Memories of her experiences are stored in glass marble-like containers that are shunted through tubes to distant memory banks. Five “core memories” define who she is, visualized by floating islands that look like amusement parks–Islands of Honesty, Family, Hockey, Goofiness, and Hockey (she is from Minesota!). As we soon see, these are all threatened as soon as she and her parents arrive at their new home well ahead of the moving van, so they must make do without furniture and such. But it’s hard to make do when the local pizzaria offers broccoli pizza!

Their house is old and dingy in a not very pleasant section of the city, and the thought of sleeping on the dirty floor especially arouses Disgust inside Riley. Fear exerts himself at school when one of Riley’s fears is realized—the teacher calls on her to say something about herself. She is not able to make friends, and her mother’s attempt to help her get over her longing for Minnesota by taking her to an arena to try out for the local girls’ hockey team ends with Anger bursting forth. Riley throws down her stick and stalks out of the arena. Her parents are unable to understand why their daughter has changed so much. Matters grow so bad that Riley contemplates running away back to Minnesota.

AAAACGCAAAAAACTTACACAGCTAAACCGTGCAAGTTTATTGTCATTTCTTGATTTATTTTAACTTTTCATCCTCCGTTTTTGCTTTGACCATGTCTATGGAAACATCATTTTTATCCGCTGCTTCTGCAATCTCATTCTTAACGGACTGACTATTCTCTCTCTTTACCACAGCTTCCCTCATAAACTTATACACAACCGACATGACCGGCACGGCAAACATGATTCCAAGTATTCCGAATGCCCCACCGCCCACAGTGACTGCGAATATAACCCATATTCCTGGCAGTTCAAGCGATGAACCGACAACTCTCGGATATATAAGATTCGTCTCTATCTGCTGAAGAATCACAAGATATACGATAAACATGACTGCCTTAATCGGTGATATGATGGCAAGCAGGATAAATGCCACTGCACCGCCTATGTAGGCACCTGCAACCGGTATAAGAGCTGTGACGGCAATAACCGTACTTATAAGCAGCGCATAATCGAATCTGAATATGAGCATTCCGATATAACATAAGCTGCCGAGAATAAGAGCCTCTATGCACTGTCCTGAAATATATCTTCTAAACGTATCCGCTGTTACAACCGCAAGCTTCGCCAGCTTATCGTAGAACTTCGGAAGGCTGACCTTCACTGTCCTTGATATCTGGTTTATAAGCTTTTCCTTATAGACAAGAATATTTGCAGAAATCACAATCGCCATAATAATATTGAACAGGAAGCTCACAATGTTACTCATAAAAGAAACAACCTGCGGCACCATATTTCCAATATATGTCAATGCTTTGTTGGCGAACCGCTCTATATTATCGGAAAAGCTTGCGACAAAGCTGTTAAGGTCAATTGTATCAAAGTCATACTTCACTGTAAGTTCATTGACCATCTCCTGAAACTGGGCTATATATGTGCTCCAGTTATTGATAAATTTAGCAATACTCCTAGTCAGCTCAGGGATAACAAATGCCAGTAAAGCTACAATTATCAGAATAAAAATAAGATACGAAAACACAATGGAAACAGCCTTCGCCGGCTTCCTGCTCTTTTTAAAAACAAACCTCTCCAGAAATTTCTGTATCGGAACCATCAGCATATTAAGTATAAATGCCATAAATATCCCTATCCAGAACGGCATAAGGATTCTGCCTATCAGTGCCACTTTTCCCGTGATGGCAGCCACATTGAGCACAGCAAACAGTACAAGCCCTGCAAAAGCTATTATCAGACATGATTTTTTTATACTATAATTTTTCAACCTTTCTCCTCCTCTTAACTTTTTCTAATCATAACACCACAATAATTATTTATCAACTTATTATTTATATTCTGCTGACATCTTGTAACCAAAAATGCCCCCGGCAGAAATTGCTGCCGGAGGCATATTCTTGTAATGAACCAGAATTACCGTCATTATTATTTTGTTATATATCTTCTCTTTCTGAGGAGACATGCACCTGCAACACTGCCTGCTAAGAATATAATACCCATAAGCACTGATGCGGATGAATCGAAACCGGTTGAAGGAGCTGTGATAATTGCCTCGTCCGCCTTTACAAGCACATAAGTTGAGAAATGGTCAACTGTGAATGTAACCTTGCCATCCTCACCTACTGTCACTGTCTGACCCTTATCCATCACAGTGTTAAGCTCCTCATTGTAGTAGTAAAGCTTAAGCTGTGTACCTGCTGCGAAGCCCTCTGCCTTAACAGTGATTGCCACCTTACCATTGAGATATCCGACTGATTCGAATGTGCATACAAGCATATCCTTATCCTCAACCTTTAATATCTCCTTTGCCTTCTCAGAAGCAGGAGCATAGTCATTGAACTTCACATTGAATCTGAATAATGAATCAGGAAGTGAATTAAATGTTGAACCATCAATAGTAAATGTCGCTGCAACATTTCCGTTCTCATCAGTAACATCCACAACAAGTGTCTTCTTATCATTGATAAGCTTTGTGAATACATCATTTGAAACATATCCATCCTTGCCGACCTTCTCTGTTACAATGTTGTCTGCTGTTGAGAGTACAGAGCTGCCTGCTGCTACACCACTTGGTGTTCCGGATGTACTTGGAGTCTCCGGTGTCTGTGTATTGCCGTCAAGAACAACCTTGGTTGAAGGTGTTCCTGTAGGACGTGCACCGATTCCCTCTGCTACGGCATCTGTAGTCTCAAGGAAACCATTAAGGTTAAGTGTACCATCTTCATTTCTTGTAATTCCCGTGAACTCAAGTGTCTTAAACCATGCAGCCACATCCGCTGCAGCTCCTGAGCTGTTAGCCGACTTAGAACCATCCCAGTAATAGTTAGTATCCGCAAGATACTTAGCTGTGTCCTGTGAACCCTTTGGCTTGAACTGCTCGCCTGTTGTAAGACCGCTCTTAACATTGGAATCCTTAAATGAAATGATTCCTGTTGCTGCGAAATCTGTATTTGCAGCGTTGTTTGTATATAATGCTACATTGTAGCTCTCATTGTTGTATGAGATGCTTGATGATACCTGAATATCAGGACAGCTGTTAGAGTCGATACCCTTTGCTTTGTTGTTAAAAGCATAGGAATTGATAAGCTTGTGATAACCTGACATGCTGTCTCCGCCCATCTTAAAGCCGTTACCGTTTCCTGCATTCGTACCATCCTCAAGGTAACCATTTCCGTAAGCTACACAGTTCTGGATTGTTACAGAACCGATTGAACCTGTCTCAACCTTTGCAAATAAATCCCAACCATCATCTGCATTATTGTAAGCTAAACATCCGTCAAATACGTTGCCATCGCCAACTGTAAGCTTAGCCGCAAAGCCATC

Inside Headquarters a crisis arises when Joy and Sadness are sucked up along with a memory sphere and transported to the memory banks, far, far away. They can see the tower where Headquarters is located, but the pair soon get lost in the maze of the memory banks.

Thus the last half of the film becomes a quest journey—and by now we realize that the story’s central “character” is not Riley, but Joy, with Sadness in an important supporting role. At first Sadness feels useless because every memory she touches turns blue At one point Joy orders her to stand in a small circle and not move out of it, thus not interfering with the rest of the crew’s efforts to help Riley. With Joy and Sadness gone, the other three emotions are unable to cope with what is happening outside to Riley.